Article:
When I was visited  last month, I mentioned that I had an adorable foster pup dog at home. And so it was that Meggie went on her very first pet therapy visit by request.

Meggie is an excellent planter of  kisses

I am often asked what it takes for a dog to be a therapy dog . Well training of course and there are agencies like Therapy dog Inc and Therapy Dog International as well as Delta Society  who will certify and insure your dog if they pass their tests. There are also many places usually nursing home that are often very close to your home, that will welcome your well behaved dog. Some require a Canine Good  Citizen Certificate from the AKC. 
Not sure if your dog is welcome at a facility near you? Call and find out what is required.  

There is a lot a dog needs to learn to be a therapy dog. To be clear, I am not advising that any one bring any dog anywhere with out any thought or training. Common sense must prevail and  at minimum dogs cannot be fearful or  aggressive. They must not  jump up, know basic commands, and be proofed for the unexpected, like dropped trays and people grabbing at them. They MUST really like people.

To my surprise, Meggie was grabbed and held by her snout by several people.. She was a bit surprised, but tolerated it well, and of course I came to her rescue immediately. To be clear, Meggie  is not a therapy dog at this time. She would need lots more training. Today Meggie was a visiting puppy and I micro managed her.

After our visit, she worked on chill while residents made their way to the dining room. She did excellent with walkers, wheelchairs and a variety of adoring new fans.

Meggie LOVES LOVES LOVES people and she may be a candidate for therapy dog. Time as well as her person will tell.

Meggie is a FABULOUS dog with an ever widening fan club. I am certain her family is just around the corner.
To view Meggie's Petfinder bio, please click here.

If you would like to join our pet therapy group, please let me know. Well behaved dogs welcome! Pet Therapy is an excellent venue for continuing canine education.  If you know a venue in need of pet visitations, please let me know.

Friday, October 8, 2010

Mrs Potatohead hits the trails with 4, yes 4

Armed with 4 cheese sticks and a pocket full of kibble I braved the woods with my 4 charges this morning. On picture perfect fall days like this, what I really want to do is gallop on horseback at breakneck speed. Given that I haven't been on a horse in about 16 years, watching dogs run flat out and enjoy being dogs is the next best thing. I do have plans to get back in the saddle in the not too distant future. For many years I lived and breathed horses, but giving birth to a kid with special health needs really changed everything. It is true that adults cannot clear their minds, and after my son was born, all I could think about when I rode horses  was how selfish I was, and what would happen to him if anything happened to me. I would not say that I was afraid so much as I had clearly lost my edge.  I am ready to get some on my selfish self back.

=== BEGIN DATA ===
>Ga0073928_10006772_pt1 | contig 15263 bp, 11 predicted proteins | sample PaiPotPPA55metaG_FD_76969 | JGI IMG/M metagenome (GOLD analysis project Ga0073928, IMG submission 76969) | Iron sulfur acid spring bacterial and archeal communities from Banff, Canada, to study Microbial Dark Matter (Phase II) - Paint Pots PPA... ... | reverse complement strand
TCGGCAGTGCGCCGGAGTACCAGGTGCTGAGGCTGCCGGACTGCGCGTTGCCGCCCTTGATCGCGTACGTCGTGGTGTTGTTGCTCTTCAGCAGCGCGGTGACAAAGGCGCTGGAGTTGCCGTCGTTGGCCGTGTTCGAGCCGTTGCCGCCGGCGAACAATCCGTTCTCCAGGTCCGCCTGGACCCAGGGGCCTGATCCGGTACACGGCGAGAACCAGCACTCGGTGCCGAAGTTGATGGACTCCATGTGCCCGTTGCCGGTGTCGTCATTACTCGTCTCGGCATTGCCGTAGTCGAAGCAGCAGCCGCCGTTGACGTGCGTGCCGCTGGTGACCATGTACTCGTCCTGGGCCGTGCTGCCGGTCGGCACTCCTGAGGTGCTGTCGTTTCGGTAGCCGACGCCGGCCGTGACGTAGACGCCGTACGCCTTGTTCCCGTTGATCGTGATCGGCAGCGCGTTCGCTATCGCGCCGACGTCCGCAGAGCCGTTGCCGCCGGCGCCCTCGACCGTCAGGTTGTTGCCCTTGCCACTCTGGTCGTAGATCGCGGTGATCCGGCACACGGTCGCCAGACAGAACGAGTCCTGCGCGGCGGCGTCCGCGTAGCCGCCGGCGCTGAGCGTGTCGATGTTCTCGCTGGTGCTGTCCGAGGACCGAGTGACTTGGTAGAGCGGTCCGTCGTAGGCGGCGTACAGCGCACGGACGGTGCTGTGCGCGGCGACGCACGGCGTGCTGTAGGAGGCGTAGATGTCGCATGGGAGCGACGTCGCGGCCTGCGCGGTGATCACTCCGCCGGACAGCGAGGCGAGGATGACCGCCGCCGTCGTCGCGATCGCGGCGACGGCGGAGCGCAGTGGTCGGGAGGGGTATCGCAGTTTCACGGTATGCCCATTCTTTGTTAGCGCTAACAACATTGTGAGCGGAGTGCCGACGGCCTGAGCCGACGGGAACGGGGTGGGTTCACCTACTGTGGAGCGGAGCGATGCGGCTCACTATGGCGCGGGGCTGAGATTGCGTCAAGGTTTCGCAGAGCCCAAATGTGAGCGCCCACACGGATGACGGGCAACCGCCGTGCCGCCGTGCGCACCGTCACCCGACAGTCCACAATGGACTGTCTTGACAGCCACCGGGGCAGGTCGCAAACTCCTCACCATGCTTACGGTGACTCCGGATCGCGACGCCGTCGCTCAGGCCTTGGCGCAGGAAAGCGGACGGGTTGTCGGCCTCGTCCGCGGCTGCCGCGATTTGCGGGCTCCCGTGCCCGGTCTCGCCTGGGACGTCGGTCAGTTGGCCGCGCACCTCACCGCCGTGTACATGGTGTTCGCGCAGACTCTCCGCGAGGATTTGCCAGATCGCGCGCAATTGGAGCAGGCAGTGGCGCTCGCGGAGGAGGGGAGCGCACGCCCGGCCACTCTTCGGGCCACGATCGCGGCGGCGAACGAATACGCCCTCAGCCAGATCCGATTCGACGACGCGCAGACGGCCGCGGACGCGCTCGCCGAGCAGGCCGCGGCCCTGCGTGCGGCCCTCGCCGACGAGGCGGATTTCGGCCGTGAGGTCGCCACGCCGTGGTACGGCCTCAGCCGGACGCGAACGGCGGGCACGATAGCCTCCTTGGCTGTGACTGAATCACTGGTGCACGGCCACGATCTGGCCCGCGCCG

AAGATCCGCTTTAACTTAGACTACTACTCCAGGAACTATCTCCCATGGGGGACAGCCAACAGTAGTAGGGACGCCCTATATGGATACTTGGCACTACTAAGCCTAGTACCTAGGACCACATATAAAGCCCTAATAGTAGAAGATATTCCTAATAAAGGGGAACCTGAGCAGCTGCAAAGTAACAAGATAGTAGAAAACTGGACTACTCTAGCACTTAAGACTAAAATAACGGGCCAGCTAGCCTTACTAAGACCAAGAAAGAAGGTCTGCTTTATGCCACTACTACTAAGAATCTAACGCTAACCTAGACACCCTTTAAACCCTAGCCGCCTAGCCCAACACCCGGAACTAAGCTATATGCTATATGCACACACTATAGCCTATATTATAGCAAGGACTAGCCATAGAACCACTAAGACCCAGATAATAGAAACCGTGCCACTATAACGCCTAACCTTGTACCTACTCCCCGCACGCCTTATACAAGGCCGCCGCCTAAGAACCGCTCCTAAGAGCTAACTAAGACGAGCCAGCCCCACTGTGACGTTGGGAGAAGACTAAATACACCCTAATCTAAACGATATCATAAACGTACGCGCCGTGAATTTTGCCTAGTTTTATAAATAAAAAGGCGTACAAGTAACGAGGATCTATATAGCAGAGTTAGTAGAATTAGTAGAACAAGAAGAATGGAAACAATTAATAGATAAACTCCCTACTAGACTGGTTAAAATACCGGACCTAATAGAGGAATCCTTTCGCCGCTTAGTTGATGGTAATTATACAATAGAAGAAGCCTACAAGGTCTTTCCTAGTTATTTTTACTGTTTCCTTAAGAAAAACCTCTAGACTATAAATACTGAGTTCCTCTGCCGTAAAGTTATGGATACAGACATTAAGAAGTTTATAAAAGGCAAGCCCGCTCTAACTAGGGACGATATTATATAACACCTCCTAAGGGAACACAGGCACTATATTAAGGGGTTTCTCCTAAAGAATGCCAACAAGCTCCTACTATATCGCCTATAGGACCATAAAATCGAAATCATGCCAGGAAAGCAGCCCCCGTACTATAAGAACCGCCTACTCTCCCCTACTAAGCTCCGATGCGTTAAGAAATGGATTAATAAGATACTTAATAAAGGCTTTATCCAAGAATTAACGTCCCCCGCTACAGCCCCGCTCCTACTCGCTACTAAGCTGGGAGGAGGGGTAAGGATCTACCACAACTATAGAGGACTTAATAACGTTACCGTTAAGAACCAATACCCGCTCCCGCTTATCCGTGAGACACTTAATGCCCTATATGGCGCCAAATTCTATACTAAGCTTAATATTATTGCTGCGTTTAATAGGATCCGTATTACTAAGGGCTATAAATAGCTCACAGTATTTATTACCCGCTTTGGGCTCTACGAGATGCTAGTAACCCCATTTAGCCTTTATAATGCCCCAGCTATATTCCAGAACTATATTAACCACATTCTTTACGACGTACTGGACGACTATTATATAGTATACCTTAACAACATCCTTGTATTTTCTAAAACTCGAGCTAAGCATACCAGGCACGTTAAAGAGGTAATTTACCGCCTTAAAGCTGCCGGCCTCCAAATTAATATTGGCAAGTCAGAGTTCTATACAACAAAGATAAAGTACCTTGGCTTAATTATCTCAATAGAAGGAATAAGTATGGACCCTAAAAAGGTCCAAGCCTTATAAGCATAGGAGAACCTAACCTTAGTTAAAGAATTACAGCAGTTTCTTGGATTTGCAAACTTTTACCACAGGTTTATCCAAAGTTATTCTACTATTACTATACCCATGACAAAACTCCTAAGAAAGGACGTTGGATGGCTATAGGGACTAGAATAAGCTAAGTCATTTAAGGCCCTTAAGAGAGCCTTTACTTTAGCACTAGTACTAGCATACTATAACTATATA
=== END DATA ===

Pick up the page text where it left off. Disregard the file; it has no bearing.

Meanwhile, back in the woods.

A long way from the overcrowed shelter in Mississippi!!!

Great walk this morning with all 4 dogs behaving beautifully and staying close with excellent recall. Sapphire dragged a leash just in case, and  she was the best of the 4. Of course that could change as she becomes more confident and we start to see her true self, but the dog has spent her whole in a shelter and and keen to be with me. Look for a blog post soon on "Choose to hike." Basically I apply Dawn Jeks Choose to Heel principle to everyday, all of the time, and start just as soon as the new fosters arrive. Meggie and Sapphire have spent a lot of time following me around my yard and being rewarded for it.

You know you want to adopt me!

Our walk was not totally relaxing for me at least as I was in what I tell my students "Mrs Potatohead mode," and at all times was on the look out for any other dogs, vermin, or people, but we only saw one lone gentlemen who we met on the way into the woods.

Galloping dogs, It's a good thing.

12 year old tumor ridden Charlee out ran them all!

Wednesday, October 6, 2010

Howling Rain

It is howling rain here today.  A lot of my friends asked the question on various social media "what are you doing with your dogs in the rain?"

In our house howling rain deserves some howling.

Monday, October 4, 2010

Meet Sapphire, Meggie's workout buddy

In testing the principle are two dogs really easier than one, I agreed to take on a second foster. Well that is not totally honest. I agreed to take our latest charge, who my youngest has named Sapphire, after a plea from my good friend Victoria.  It's Victoria  who we can blame for all our recent fosters. Some of the talking points included, "she has no chance in the South, Life behind bars, she will be passed over for life, they really like her and we all want to give her a chance."

All right, enough already. Yes!